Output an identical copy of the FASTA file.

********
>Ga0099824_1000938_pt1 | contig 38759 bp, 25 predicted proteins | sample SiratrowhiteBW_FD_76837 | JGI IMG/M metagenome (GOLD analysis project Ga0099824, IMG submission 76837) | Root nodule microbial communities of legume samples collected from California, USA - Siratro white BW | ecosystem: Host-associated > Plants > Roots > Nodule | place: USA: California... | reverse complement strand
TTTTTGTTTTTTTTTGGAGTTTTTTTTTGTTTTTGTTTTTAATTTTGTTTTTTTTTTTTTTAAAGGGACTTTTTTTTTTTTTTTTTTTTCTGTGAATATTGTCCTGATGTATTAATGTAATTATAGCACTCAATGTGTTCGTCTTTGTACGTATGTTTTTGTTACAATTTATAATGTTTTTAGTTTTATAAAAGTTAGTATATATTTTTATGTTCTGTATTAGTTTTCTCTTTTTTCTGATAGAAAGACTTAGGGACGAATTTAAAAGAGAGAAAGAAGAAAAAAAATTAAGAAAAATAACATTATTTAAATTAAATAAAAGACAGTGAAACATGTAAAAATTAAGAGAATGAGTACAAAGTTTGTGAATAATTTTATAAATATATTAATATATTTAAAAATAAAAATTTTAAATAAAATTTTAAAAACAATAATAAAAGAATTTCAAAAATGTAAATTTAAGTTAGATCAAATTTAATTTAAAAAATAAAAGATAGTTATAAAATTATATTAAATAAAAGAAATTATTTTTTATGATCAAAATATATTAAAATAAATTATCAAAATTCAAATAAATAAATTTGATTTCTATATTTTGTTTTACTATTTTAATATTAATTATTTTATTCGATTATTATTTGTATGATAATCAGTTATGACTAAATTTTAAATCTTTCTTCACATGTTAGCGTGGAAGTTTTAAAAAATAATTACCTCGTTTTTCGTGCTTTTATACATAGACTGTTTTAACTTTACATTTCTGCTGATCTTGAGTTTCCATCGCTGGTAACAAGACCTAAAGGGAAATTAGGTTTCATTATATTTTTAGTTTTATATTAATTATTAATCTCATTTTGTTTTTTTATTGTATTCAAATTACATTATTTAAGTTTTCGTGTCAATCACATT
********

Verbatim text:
>Ga0099824_1000938_pt1 | contig 38759 bp, 25 predicted proteins | sample SiratrowhiteBW_FD_76837 | JGI IMG/M metagenome (GOLD analysis project Ga0099824, IMG submission 76837) | Root nodule microbial communities of legume samples collected from California, USA - Siratro white BW | ecosystem: Host-associated > Plants > Roots > Nodule | place: USA: California... | reverse complement strand
TTTTTGTTTTTTTTTGGAGTTTTTTTTTGTTTTTGTTTTTAATTTTGTTTTTTTTTTTTTTAAAGGGACTTTTTTTTTTTTTTTTTTTTCTGTGAATATTGTCCTGATGTATTAATGTAATTATAGCACTCAATGTGTTCGTCTTTGTACGTATGTTTTTGTTACAATTTATAATGTTTTTAGTTTTATAAAAGTTAGTATATATTTTTATGTTCTGTATTAGTTTTCTCTTTTTTCTGATAGAAAGACTTAGGGACGAATTTAAAAGAGAGAAAGAAGAAAAAAAATTAAGAAAAATAACATTATTTAAATTAAATAAAAGACAGTGAAACATGTAAAAATTAAGAGAATGAGTACAAAGTTTGTGAATAATTTTATAAATATATTAATATATTTAAAAATAAAAATTTTAAATAAAATTTTAAAAACAATAATAAAAGAATTTCAAAAATGTAAATTTAAGTTAGATCAAATTTAATTTAAAAAATAAAAGATAGTTATAAAATTATATTAAATAAAAGAAATTATTTTTTATGATCAAAATATATTAAAATAAATTATCAAAATTCAAATAAATAAATTTGATTTCTATATTTTGTTTTACTATTTTAATATTAATTATTTTATTCGATTATTATTTGTATGATAATCAGTTATGACTAAATTTTAAATCTTTCTTCACATGTTAGCGTGGAAGTTTTAAAAAATAATTACCTCGTTTTTCGTGCTTTTATACATAGACTGTTTTAACTTTACATTTCTGCTGATCTTGAGTTTCCATCGCTGGTAACAAGACCTAAAGGGAAATTAGGTTTCATTATATTTTTAGTTTTATATTAATTATTAATCTCATTTTGTTTTTTTATTGTATTCAAATTACATTATTTAAGTTTTCGTGTCAATCACATT